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[en] This publication describes our work in applying paper chromatography to the fields of mineralogy and geology. We have studied the separation and determination of the following elements: Nb, Ta, Ti, Co, Cu, Mn, Sn, Ge, As, Sb, Bi, U, Th, Be, Au, Pb, Zn, V and Mo. The development of separation methods for these various elements has led us to solve many interference problems. These methods make it possible to separate and measure mineral components. They also enable us to search for trace elements in ores, rocks soils and carbonaceous materials. Finally let us point out that this technique may equally be used for analysis in very radioactive environment. (author)
[fr]Dans cette etude, nous etendons le champ d'application de la chromatographie sur papier aux domaines de la mineralogie et de la geologie. Nous avons etudie la separation et la determination des elements suivants: Nb, Ta, Ti, Co, Cu, Mn, Sn, Ge, As, Sb, Bi, U, Th, Be, Au, Pb, Zn, V et Mo. La mise au point des methodes de separation concernant ces differents elements nous a amenes a resoudre de nombreux problemes d'interference. Ces methodes permettent la separation et le dosage des constituants des mineraux, ainsi que la recherche d'elements en traces dans les minerais, les roches, les sols et les materiaux carbonnes. Signalons pour terminer que cette technique peut egalement trouver son utilisation dans le domaine de l'analyse en milieu tres radio-actif. (auteur)
[en] The possibility that emerged after the last World War that useful power could be produced from nuclear fission led to optimistic estimates that nuclear power would prove to be the solution to the world's energy problems. The possible advantages of nuclear methods of power production compared with conventional means are discussed at the World Power Conference. The 1962 Conference with its theme 'The Changing Pattern of Power' will undoubtedly attract great interest in a world where the change-over from conventional to nuclear fuels for power production has started in some countries and is being actively examined in others. It is generally being realized that even though a country may possess indigenous supplies of uranium or thorium minerals, the building up of a nuclear industry i s a long and expensive process and the alternative of depending on countries more advanced in nuclear technology for the supply of materials, skill and know-how is costly in foreign exchange and international prestige. Many of the industrialized countries, still possessing supplies of conventional fuels, are preparing for the day when their reserves will become depleted and are embarking on training schemes to ensure a continuing supply of engineers and scientists skilled in nuclear arts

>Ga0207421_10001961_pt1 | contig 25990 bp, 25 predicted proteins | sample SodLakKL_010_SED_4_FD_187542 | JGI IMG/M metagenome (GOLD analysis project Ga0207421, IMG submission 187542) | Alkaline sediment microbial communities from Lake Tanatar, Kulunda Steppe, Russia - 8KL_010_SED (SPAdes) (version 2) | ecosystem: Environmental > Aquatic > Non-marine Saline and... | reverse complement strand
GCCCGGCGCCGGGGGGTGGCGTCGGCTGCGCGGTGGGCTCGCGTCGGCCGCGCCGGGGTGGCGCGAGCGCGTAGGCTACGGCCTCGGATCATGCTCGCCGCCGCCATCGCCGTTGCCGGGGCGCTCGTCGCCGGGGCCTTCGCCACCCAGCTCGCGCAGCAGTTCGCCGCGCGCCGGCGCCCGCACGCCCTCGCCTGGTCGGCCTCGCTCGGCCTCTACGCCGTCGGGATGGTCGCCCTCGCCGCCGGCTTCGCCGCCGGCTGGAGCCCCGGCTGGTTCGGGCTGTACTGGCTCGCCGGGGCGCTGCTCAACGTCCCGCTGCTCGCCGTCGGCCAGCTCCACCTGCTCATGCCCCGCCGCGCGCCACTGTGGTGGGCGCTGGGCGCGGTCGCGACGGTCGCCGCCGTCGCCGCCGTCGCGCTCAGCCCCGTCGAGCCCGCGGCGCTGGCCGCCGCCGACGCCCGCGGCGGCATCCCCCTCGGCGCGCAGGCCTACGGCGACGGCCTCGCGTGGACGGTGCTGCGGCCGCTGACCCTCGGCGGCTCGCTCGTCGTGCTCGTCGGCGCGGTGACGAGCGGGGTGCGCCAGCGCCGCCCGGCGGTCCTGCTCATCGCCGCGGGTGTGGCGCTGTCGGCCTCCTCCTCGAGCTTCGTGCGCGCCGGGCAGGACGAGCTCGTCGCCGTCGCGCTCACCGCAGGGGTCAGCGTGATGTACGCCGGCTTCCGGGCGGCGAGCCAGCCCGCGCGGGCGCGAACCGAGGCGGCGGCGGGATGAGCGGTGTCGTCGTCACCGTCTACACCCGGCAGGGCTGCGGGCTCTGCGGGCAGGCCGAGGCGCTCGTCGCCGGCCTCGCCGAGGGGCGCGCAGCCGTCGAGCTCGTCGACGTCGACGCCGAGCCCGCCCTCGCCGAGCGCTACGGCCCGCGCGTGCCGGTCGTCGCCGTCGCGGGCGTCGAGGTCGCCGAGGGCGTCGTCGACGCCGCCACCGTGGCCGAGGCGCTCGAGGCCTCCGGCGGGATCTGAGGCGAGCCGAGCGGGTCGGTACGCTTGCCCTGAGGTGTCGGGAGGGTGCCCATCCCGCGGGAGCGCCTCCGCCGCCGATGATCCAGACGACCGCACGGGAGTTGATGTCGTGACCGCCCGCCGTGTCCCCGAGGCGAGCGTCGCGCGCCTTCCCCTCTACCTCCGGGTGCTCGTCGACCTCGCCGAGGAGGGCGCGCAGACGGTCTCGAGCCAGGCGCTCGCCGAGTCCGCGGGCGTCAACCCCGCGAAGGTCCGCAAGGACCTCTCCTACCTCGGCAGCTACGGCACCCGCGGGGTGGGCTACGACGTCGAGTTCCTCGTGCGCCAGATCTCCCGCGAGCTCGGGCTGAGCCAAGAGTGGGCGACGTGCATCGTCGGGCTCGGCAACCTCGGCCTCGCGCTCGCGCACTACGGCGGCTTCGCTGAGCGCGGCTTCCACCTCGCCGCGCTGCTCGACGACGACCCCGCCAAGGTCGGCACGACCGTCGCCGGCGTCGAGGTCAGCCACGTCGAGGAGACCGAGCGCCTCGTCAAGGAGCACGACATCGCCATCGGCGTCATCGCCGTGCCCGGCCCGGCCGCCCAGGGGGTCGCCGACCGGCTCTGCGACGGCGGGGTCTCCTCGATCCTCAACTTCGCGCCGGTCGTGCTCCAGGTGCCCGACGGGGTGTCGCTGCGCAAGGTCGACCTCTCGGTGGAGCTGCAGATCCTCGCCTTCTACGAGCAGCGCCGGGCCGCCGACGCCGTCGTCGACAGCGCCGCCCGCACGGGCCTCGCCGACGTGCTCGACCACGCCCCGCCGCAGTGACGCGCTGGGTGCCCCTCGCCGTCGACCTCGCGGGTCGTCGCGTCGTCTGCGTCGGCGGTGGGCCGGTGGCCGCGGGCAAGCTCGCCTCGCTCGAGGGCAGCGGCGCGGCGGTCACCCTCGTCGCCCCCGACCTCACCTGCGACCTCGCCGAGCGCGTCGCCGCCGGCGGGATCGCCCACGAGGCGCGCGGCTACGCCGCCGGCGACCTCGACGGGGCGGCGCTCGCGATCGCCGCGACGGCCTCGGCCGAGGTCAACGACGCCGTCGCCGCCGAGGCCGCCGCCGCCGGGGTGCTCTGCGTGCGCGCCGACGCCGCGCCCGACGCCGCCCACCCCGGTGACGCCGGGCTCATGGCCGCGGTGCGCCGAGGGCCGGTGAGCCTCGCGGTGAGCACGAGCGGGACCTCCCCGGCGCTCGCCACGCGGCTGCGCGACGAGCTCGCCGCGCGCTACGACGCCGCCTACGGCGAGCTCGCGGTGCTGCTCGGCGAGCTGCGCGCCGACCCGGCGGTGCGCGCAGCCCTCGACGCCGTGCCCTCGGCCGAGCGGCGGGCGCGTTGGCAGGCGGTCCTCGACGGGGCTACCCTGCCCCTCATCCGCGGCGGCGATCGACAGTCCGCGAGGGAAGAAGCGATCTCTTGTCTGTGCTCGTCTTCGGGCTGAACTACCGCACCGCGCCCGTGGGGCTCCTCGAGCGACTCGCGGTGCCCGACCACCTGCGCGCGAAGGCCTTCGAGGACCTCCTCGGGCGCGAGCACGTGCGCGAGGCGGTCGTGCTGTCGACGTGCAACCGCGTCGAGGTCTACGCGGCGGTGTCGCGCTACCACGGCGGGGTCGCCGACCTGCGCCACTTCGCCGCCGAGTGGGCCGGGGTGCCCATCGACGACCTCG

[en] Safety in mining radioactive ores, and in milling and treating them, has been a serious preoccupation for some thirty years. Much earlier than this, however, a high incidence of lung cancer had been reported among the miners of the Erzgebirge mountains in the German-Czechoslovak border region (places familiar under the names of Schneeberg and St. Joachims thai). Investigations into deaths from radium poisoning began at these mines in 1937, and the results seemed to indicate a causal connection between the radioactive substances and the development of lung cancer and other diseases. These matters were discussed in Vienna at the symposium on Radiological Health and Safety in Nuclear Materials Mining and Milling, 26-31 August 1963. The symposium was organized by IAEA and co-sponsored by ILO and WHO; some 70 papers were presented. The purpose of the meeting was to collect and compare the very widely scattered research results and practical experience in this field. One conclusion which emerged was that the milling of uranium ore involves no unusual problem. Provided standard controls - as applied to the treatment of other minerals - are strictly enforced, exposure to radiation can be kept to a minimum. In the actual mining of uranium, the problems are only beginning to be clearly defined, but it seems to be well established that exposure of miners to excessive levels of radon will have most serious consequences. In a complicated pattern there are many factors at work, ranging from the physical behaviour of sundry radioactive substances to the personal histories of individual miners. The need for considerably more research was stressed throughout the discussions.